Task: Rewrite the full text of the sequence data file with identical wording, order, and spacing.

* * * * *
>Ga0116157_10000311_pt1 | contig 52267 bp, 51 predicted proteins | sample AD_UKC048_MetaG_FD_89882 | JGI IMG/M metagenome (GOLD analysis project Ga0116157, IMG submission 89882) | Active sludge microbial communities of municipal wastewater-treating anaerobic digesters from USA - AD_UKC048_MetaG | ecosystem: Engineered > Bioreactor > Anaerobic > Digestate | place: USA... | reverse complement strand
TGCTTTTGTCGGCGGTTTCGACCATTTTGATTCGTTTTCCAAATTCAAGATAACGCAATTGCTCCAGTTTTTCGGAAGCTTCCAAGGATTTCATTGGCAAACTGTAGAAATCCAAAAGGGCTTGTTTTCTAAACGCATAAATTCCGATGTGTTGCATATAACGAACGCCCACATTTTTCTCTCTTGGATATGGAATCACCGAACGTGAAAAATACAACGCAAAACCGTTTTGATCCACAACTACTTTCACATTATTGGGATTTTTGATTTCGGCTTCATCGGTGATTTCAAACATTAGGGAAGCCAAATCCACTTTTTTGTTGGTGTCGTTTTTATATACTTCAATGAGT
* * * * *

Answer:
>Ga0116157_10000311_pt1 | contig 52267 bp, 51 predicted proteins | sample AD_UKC048_MetaG_FD_89882 | JGI IMG/M metagenome (GOLD analysis project Ga0116157, IMG submission 89882) | Active sludge microbial communities of municipal wastewater-treating anaerobic digesters from USA - AD_UKC048_MetaG | ecosystem: Engineered > Bioreactor > Anaerobic > Digestate | place: USA... | reverse complement strand
TGCTTTTGTCGGCGGTTTCGACCATTTTGATTCGTTTTCCAAATTCAAGATAACGCAATTGCTCCAGTTTTTCGGAAGCTTCCAAGGATTTCATTGGCAAACTGTAGAAATCCAAAAGGGCTTGTTTTCTAAACGCATAAATTCCGATGTGTTGCATATAACGAACGCCCACATTTTTCTCTCTTGGATATGGAATCACCGAACGTGAAAAATACAACGCAAAACCGTTTTGATCCACAACTACTTTCACATTATTGGGATTTTTGATTTCGGCTTCATCGGTGATTTCAAACATTAGGGAAGCCAAATCCACTTTTTTGTTGGTGTCGTTTTTATATACTTCAATGAGT